New York City, NY (October 29, 2007) -- New advancements in a radiation oncology treatment called IMRT (intensity modulated radiation therapy) are proving far superior to standard radiation procedures used today in safeguarding the healthy tissues surrounding cancerous tumors, and thus improving patient care. That according to recent studies by researchers at Montefiore Medical Center who will present their findings at the annual meeting of the American Society for Therapeutic Radiology & Oncology (ASTRO), from Oct. 28 - Nov. 1, 2007.
"We compared treatment techniques for cancers of the lung, abdomen, pelvis and head and neck and were able to quantify just how much better IMRT was for patients in the studies than conventional radiation therapy," said Shalom Kalnicki, MD, chairman of the Department of Radiation Oncology at Montefiore.
IMRT technology allows oncologists to deliver thousands of precisely focused small x-ray beams of radiation that follow the exact contours of a cancerous tumor. Today's standard therapy, called 3-D conformal radiation therapy (CRT), uses large crossfiring x-ray beams and is not as accurate. What is exciting about these studies is that researchers are now beginning to quantify how much more precise IMRT is, especially with recent advancements produced by new software technology.
In a study of patients with lung cancer (Madhur Garg, et al "Effect of IMRT on Dose Sparing of Normal Lung and Esophagus for External Beam Gated Treatment for Lung Cancer"), the researchers found the average dose of radiation was reduced by 20 percent to the esophagus and by 30 percent to the area of the lung most critical for breathing. "By developing and carrying out a tailor-made IMRT treatment plan for each patient, we reduced significantly the chance of having radiation beams harm healthy lung tissue and therefore the potential for impaired breathing," said Dr. Kalnicki.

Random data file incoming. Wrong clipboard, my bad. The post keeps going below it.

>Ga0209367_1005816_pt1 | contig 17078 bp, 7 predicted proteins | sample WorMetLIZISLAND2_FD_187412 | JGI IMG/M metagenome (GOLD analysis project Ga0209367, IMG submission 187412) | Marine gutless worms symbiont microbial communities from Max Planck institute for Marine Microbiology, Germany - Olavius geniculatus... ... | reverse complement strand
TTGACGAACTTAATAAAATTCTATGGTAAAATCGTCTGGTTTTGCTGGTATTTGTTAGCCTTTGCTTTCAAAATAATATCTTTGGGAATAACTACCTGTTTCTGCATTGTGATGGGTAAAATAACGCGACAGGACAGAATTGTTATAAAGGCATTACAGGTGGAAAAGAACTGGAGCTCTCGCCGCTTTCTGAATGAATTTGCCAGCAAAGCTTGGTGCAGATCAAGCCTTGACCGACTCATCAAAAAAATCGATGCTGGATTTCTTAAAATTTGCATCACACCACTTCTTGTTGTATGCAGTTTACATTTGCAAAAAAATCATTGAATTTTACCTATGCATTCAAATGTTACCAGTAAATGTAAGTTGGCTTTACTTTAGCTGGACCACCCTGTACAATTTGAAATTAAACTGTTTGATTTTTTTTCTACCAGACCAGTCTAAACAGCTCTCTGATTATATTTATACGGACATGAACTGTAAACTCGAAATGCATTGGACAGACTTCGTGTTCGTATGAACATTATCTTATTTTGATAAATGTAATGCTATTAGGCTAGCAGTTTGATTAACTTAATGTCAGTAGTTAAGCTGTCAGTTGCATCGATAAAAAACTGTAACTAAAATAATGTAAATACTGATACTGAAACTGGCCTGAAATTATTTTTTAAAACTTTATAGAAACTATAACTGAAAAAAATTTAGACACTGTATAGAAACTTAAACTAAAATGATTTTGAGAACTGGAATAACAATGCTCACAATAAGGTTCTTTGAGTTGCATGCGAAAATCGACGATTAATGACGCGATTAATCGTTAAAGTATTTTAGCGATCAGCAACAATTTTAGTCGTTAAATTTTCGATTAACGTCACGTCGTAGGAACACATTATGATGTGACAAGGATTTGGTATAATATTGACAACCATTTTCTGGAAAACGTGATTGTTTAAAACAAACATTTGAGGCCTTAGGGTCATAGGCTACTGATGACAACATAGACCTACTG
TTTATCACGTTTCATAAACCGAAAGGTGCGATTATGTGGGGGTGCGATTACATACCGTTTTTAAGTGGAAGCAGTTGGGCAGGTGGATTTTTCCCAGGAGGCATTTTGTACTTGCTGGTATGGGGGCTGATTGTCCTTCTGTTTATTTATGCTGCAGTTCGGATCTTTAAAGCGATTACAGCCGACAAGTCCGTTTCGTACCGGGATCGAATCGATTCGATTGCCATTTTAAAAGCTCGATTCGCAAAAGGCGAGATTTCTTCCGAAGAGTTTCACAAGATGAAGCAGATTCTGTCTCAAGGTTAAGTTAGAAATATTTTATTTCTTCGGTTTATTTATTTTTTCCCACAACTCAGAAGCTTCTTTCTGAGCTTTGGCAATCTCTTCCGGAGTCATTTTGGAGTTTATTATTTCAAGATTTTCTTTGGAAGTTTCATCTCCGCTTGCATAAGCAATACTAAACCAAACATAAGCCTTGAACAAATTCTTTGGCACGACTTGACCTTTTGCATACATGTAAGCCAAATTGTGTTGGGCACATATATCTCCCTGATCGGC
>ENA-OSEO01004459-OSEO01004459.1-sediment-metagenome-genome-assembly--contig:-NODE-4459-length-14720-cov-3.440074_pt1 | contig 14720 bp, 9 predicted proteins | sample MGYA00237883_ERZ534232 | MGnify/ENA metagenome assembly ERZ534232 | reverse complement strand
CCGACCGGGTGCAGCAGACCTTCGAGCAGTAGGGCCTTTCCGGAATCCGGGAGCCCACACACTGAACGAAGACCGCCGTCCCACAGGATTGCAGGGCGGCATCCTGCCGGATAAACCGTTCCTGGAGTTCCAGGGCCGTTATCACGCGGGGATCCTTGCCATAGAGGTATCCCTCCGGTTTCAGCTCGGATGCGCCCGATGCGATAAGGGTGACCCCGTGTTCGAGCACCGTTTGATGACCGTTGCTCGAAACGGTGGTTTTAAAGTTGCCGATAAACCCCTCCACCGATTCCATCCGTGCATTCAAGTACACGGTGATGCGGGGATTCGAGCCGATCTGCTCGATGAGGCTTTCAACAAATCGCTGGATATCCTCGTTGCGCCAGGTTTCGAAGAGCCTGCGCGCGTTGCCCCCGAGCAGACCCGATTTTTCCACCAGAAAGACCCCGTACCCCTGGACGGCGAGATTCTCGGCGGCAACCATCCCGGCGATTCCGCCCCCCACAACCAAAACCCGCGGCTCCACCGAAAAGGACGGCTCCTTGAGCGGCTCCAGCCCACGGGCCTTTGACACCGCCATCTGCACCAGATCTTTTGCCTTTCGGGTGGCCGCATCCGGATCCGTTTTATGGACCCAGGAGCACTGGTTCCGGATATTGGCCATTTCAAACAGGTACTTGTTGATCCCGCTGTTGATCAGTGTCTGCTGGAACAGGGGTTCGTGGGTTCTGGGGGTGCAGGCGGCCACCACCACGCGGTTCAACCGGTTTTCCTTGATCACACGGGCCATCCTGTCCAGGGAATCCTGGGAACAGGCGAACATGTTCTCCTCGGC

In this study, researchers used an advanced form of IMRT, which modifies radiation dosage to accommodate changes in the shape of the lung as the patient breathes. The software advancements making this possible are called 4-dimensional planning (which uses a CT scan movie to ascertain cycles of breathing) and respiration gated treatment delivery (which matches radiation delivery to the breathing cycles). For patients with esophageal cancer in the study, the effective radiation dose, and potential adverse effect on healthy tissue, was reduced 20 percent.
In a second study (Jill Rossinow, et al, "IMRT With Respiratory Gating Provides Superior Renal and Bowel Sparing in Upper Abdominal Tumors"), Montefiore researchers used IMRT to treat patients with pancreatic cancer, and radiation dosage to the nearby kidneys was reduced by 38 percent. In the same study, dose to the normal bowel was reduced by 38 percent.
In a third study (Peter Ahn, et al, " Adaptive IMRT Planning in Head and Neck Cancers"), Montefiore Medical Center - Albert Einstein College of Medicine researchers reported groundbreaking data on the use of image guided adoptive planning, another advanced form of IMRT, to treat complex-shaped head and neck cancers. In image guided adoptive planning, the beam dosage is changed as the tumor shrinks and changes shape after each of several treatments. Sparing of the salivary glands, mandible, nerves and oral cavity lining was dramatically increased by using this method, resulting in significant improvement of patient quality of life. These patients were simultaneously being treated with chemotherapy.